Culture / Development

What Is the Long-Term Cost of Code?

12 Jun 2019 3:00am, by

Call it the scout rule or opportunistic refactoring, as developers take increasing ownership of code, we are also responsible for cleaning it up along the way. This aligns with the trend toward becoming better stewards of your software, leaving reasons for your choices for future developers to understand (when things go right or wrong.) It’s about building empathy for your users — and even planning for your software’s inevitable deprecation.

But how often do we consider the true cost of the code we’re creating? Not just the price tag, but the cost to maintain, to society, and to our environment.

This is the question Dylan Beattie was trying to answer at Skills Matter London’s newest conference Beyond Tech, which is dedicated to exploring our industry’s impact on our communities. And one that we will begin to answer today.

Should We Be Charging for Software?

Our industry has a common saying that if you aren’t paying for it, you are the product. And never has that seemed truer than as we only start to understand the value of our individual digital identities.

Of course, Beattie pointed out that software started out as free — everyone just shared code before we started manufacturing and selling computers.

What is free software, anyway?

Free software advocate Richard Stallman says we should think about free software more like free speech than free beer, where “the users have the freedom to run, copy, distribute, study, change and improve the software,” but that they may be charged for it.

Beattie gave WordPress as a good example. It’s free software and you are free to use, adapt and modify it. And from the start, you’ve been free to sell it by way of WordPress consulting. You just can’t say you invented it.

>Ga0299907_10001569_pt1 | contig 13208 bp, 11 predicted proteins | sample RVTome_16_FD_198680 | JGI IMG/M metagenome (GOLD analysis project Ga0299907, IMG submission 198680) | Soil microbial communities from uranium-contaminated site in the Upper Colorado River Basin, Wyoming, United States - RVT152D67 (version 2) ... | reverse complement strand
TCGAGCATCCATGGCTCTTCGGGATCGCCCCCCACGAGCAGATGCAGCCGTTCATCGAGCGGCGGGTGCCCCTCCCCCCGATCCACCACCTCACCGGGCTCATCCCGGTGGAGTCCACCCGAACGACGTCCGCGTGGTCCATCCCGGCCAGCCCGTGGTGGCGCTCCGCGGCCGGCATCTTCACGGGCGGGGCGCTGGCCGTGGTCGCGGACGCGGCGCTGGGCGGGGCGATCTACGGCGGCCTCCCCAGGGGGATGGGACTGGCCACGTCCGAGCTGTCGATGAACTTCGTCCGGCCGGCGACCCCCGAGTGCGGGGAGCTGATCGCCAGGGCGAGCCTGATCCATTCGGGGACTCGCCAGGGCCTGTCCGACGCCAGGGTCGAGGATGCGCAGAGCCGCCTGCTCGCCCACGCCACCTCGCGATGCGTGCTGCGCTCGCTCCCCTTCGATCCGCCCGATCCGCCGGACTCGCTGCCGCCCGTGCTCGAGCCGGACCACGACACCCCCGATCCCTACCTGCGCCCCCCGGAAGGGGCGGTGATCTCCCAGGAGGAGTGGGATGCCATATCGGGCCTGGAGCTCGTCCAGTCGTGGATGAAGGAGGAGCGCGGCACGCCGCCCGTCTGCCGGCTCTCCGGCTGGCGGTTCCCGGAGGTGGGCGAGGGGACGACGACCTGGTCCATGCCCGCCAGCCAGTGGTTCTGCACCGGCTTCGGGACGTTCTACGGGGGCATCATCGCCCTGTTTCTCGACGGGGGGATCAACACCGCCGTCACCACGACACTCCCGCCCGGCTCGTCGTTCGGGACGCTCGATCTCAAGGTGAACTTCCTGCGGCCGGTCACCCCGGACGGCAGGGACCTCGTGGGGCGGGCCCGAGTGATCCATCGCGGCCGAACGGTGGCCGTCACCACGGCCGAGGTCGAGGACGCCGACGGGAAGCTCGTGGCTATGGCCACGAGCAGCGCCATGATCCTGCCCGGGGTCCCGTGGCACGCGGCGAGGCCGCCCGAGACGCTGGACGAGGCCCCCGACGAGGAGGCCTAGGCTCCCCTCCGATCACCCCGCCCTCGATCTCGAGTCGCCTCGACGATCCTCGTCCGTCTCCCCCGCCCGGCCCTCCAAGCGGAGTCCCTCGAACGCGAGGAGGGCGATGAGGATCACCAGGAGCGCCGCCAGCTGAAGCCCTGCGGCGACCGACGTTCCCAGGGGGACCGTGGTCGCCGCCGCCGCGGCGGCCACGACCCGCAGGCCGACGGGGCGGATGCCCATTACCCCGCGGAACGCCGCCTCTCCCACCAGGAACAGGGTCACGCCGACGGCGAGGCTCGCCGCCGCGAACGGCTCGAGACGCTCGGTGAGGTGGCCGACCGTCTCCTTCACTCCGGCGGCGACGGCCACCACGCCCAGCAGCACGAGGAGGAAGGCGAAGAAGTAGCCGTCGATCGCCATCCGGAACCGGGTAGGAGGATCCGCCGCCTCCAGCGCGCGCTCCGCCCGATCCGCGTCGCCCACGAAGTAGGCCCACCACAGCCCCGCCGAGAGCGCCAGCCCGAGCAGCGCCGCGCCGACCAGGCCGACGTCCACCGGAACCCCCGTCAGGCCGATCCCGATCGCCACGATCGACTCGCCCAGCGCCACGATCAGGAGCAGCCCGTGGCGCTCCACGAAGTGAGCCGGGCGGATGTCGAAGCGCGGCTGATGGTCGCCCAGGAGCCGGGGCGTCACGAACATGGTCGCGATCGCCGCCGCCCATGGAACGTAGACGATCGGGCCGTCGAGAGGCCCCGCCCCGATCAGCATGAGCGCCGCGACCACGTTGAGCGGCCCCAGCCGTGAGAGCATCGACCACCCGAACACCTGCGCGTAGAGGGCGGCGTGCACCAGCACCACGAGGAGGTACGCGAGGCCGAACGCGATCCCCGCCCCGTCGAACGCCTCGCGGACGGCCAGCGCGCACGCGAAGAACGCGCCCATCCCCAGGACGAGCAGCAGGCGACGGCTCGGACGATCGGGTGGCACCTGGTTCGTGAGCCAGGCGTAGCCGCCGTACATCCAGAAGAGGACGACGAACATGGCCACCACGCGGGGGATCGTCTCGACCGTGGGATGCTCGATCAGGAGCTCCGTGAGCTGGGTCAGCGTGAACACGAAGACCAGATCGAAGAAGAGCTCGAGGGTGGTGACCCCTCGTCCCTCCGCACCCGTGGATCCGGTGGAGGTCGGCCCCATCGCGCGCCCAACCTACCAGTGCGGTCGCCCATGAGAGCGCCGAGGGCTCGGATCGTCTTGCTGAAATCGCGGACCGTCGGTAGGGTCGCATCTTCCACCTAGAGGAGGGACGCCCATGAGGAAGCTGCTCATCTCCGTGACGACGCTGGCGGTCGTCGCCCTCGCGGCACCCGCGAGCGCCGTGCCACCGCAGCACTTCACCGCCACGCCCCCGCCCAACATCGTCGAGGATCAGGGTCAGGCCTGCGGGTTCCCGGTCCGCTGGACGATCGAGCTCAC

And since no one owns it, it can be unclear who to blame when things go awry, like when a client installs some plugins and someone else exploits a vulnerability in the free software. The consultant profiting off of the free software may then be held responsible for fixing it, long after the consulting relationship has ended.

When examining if you should go the route of open source or proprietary, Beattie said, “Bosses don’t say ‘Does it protect your liberties?’ They ask ‘What does it cost?’”

He argues the best “free” code is:

  • Free, as in speech,
  • Free, as in beer — doesn’t cost any money,
  • Free, as in your weekends — “not having to worry about WordPress bugs and security vulnerabilities and anxiety.”

Free has to come with trust. This is the hardest to measure and yet the most important part because you are no longer doing anything in isolation. Beattie said this ended in the mid-90s, when a team, like the Super Mario developers, could know everything about a computer system.

“Those days are gone and they are not coming back,” he said.

Sure it’s still technically possible to not use any third parties and run on trusted hardware, for industries like healthcare, aerospace, security, and military. But even then, how well can one part have insight into every single other part?

That’s where Eric Raymond’s Linus’s Law comes in: “Given enough eyeballs, all bugs are shallow” or given enough beta testers, all your problems should be found quickly.

Popular open source should have that strength in numbers. But then Heartbleed happened. It did take two years to find this important security bug, but the open source community was able to maintain trust because it created a catchy name and logo, so mainstream media quickly increased awareness of it and its fix.

Beattie says there’s also the risk of what he calls “the open source entitlement complex.” Much of OS software is created by enthusiastic volunteers which he says run the risk of becoming “entitled users” who maybe don’t want to work on certain issues.

“Sometimes it’s a genuine bug but not a priority. Or sometimes it’s users saying your project is wrong. Or project maintainers quit,” he said about when things go wrong with OS.

“You’re never going to be left completely high and dry — but unless you have a plan what to do with the code, you’re going to be lost,” said Beattie.

So, Is Proprietary Code Better?

In many cases, proprietary code is not better than open source/free software. Unless you build it yourself — and that comes with its own can of worms and responsibilities — proprietary software brings its own slew of problems.

With paid-for software, you can file bug reports and there will be an updated build with your bug fix. They are liable to be more responsive for particularly security flaws.

But what happens if that paid software company just shuts down and your extended warranty is effectively broken?

“Suppliers don’t have succession planning and you’re under a support contract but they don’t know your code,” Beattie said.